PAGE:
2 in Jail over Minister Sandolo’s ‘Assassination Plot’

first_imgTwo of the five persons arrested in connection with an alleged plot to assassinate Mr. Patrick Sandolo, Minister of Lands, Mines and Energy (LME) at his Todee farm are yet to appear in court. The two are currently in detention at the Monrovia Central Prison, nearly three months after they were charged by the Liberia National Police (LNP).Police charged the defendants based on a complaint from one Alvin Nelson, who is believed to be the caretaker of the Minister’s farm, a court document in the possession of the Daily Observer said.Though Minister Sandolo was not at the farm when the incident took place on July 24, the defendants are being charged with multiple crimes, including criminal conspiracy, armed robbery, theft of property, burglary, criminal mischief and criminal attempt to commit murder, which under the law is a non bailable offence.Defendants Anthony Mulbah along with Arthur Gono, Alex Gbato, Kpannah Tosh and Abraham Kollie were arrested by police due to a writ of arrest issued by Francis K. Fayiah, stipendiary magistrate of the Careysburg Magisterial Court, in Montserrado County, where the alleged offenses were committed.Alex Gbato and Abraham Kollie are the two persons currently detained at the Monrovia Central Prison awaiting trial, while the other three have been released.Mr. Dominic Kollie, the father of one of the defendants, Abraham Kollie, who spoke with journalists at the Temple of Justice, tearfully explained, “My son has been in jail since July 26 on multiple crimes and he still has not had a court date set. I have talked to the Magisterial Court and still have not had a court date set.“Is there any length of time that he can be held without a court date?“I am afraid that he is lost in the system. I tried calling Minister Sandolo, (but he) referred me to the court. I am getting nowhere fast. And they are still behind bars at the Central Prison.”He also used the occasion to appeal for government’s intervention to have them go to court.Share this:Click to share on Twitter (Opens in new window)Click to share on Facebook (Opens in new window)last_img read more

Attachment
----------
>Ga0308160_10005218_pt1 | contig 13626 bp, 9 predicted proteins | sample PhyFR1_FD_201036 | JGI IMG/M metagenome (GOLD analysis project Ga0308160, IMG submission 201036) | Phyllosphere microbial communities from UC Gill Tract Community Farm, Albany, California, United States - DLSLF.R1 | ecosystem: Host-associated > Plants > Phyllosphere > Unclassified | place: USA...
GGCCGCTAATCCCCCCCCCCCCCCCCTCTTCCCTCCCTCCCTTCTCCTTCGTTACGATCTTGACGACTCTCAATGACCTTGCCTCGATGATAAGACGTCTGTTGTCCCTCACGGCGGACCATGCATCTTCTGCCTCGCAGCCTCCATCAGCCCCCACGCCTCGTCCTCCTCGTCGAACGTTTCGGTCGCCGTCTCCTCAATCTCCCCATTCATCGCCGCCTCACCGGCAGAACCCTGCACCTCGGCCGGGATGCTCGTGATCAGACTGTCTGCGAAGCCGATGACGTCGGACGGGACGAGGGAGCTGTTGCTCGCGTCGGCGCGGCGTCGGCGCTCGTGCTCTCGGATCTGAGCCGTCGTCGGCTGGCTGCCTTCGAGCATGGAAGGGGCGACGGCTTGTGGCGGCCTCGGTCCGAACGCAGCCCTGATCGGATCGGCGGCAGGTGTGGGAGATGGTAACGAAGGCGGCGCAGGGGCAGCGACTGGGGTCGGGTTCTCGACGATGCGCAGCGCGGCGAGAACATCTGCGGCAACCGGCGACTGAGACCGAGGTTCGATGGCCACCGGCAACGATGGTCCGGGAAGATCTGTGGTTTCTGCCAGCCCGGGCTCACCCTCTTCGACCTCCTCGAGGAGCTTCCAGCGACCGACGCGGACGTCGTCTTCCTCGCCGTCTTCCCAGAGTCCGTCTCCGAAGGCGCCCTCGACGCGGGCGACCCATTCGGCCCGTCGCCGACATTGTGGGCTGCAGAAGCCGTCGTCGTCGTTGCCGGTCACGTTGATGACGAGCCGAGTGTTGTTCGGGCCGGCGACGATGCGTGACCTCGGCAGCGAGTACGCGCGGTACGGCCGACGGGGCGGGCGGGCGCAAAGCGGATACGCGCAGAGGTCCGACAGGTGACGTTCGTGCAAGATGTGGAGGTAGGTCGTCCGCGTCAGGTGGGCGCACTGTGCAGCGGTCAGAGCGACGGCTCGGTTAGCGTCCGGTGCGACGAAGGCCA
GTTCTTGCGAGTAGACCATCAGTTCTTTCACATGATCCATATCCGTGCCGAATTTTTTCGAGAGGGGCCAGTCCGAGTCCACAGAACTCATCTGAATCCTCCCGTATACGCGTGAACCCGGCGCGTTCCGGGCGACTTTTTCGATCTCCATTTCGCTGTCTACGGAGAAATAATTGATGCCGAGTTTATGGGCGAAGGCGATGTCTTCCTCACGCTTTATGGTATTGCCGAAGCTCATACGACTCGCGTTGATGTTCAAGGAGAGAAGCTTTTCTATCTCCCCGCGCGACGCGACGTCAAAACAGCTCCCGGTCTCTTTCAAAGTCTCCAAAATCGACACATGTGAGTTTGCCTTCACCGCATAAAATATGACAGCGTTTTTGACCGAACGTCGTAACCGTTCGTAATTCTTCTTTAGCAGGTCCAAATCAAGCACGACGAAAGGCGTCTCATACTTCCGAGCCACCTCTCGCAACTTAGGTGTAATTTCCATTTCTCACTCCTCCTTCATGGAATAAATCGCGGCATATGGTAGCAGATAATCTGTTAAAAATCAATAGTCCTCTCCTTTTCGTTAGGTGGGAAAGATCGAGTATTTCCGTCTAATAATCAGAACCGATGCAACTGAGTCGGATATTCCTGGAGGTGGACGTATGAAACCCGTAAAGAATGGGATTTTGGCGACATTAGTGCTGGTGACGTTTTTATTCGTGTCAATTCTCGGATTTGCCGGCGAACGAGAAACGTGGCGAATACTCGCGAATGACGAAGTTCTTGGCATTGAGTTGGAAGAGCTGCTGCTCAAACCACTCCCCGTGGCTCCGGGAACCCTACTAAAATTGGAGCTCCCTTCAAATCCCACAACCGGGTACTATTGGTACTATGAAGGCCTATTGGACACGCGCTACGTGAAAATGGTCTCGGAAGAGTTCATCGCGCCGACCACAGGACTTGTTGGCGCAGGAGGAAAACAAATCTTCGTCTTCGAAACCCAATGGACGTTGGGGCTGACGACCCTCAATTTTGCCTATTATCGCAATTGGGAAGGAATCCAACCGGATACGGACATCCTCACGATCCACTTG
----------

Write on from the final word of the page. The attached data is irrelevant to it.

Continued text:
Variations in finestructure constant suggest laws of physics not the same everywhere